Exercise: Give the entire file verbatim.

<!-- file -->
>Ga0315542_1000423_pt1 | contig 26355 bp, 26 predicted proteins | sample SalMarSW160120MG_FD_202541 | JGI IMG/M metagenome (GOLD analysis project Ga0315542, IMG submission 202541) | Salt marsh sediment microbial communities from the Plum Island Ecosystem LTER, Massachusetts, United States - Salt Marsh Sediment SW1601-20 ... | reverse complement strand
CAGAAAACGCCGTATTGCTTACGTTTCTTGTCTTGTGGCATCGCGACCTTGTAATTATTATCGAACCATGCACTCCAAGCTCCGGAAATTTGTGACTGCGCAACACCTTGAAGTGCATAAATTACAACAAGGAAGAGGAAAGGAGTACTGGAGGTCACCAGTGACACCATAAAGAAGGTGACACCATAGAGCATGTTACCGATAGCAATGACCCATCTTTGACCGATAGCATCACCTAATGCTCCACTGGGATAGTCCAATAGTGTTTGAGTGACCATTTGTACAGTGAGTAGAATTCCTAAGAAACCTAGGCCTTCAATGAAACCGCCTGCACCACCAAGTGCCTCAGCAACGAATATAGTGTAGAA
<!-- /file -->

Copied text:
>Ga0315542_1000423_pt1 | contig 26355 bp, 26 predicted proteins | sample SalMarSW160120MG_FD_202541 | JGI IMG/M metagenome (GOLD analysis project Ga0315542, IMG submission 202541) | Salt marsh sediment microbial communities from the Plum Island Ecosystem LTER, Massachusetts, United States - Salt Marsh Sediment SW1601-20 ... | reverse complement strand
CAGAAAACGCCGTATTGCTTACGTTTCTTGTCTTGTGGCATCGCGACCTTGTAATTATTATCGAACCATGCACTCCAAGCTCCGGAAATTTGTGACTGCGCAACACCTTGAAGTGCATAAATTACAACAAGGAAGAGGAAAGGAGTACTGGAGGTCACCAGTGACACCATAAAGAAGGTGACACCATAGAGCATGTTACCGATAGCAATGACCCATCTTTGACCGATAGCATCACCTAATGCTCCACTGGGATAGTCCAATAGTGTTTGAGTGACCATTTGTACAGTGAGTAGAATTCCTAAGAAACCTAGGCCTTCAATGAAACCGCCTGCACCACCAAGTGCCTCAGCAACGAATATAGTGTAGAA